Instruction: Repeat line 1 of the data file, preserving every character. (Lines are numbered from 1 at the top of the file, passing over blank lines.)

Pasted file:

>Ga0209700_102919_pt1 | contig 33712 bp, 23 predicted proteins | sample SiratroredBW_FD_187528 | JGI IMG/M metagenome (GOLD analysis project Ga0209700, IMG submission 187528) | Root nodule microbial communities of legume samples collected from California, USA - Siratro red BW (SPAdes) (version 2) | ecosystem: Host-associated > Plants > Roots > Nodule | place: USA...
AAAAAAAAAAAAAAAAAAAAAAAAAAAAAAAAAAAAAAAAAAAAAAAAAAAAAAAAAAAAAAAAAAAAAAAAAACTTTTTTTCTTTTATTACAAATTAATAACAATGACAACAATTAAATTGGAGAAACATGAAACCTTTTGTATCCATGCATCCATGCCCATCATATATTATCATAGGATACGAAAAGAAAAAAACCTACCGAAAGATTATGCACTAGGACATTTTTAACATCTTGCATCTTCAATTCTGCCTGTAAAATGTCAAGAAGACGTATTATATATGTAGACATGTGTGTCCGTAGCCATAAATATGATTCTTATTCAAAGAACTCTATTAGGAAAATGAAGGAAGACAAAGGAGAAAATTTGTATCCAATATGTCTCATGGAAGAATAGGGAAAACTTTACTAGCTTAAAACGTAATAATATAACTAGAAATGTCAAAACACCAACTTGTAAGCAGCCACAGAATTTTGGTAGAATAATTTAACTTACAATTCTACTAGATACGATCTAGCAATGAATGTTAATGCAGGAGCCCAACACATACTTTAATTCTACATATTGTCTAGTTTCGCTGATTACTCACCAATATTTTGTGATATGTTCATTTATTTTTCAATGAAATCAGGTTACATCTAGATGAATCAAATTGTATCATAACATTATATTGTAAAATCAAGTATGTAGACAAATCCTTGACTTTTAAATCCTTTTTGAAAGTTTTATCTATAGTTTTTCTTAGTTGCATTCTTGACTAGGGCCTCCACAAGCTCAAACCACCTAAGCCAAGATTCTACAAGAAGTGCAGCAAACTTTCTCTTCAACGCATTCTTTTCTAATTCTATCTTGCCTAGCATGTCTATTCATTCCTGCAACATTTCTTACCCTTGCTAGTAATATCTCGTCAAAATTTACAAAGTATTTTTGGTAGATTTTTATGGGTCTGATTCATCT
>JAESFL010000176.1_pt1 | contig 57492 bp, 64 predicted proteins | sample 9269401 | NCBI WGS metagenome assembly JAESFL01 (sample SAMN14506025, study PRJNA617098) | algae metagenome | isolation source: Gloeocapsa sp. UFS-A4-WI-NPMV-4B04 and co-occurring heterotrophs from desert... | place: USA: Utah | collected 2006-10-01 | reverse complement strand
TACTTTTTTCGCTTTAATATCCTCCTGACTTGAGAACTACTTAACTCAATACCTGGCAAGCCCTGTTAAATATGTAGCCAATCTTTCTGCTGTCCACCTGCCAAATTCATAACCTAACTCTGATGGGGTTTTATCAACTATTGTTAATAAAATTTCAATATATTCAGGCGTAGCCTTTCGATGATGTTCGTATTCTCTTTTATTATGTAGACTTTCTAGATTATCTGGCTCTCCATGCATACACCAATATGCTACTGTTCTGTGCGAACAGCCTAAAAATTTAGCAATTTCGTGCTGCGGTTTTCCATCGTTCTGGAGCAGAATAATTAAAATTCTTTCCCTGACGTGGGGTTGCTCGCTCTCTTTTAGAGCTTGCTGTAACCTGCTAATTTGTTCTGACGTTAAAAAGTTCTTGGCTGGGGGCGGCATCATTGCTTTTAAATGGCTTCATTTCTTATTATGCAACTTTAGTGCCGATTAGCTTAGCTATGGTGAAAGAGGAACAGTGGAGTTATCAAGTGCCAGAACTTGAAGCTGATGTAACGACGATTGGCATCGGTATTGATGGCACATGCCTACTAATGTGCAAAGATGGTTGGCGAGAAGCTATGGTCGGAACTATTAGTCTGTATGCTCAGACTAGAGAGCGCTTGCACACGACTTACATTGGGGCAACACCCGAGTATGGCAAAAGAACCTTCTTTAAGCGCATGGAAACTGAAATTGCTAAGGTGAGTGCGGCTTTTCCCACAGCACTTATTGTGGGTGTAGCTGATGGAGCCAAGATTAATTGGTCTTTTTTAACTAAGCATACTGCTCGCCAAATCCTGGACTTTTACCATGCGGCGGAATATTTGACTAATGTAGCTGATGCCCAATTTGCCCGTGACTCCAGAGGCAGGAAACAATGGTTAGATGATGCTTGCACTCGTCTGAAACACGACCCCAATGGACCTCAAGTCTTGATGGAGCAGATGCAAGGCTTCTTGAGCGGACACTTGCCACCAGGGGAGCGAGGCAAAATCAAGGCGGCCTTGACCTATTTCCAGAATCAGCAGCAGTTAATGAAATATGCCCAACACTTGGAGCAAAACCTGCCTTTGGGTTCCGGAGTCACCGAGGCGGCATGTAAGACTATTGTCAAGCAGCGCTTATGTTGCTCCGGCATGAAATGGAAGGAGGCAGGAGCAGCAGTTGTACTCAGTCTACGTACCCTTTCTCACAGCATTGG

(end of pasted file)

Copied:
>Ga0209700_102919_pt1 | contig 33712 bp, 23 predicted proteins | sample SiratroredBW_FD_187528 | JGI IMG/M metagenome (GOLD analysis project Ga0209700, IMG submission 187528) | Root nodule microbial communities of legume samples collected from California, USA - Siratro red BW (SPAdes) (version 2) | ecosystem: Host-associated > Plants > Roots > Nodule | place: USA...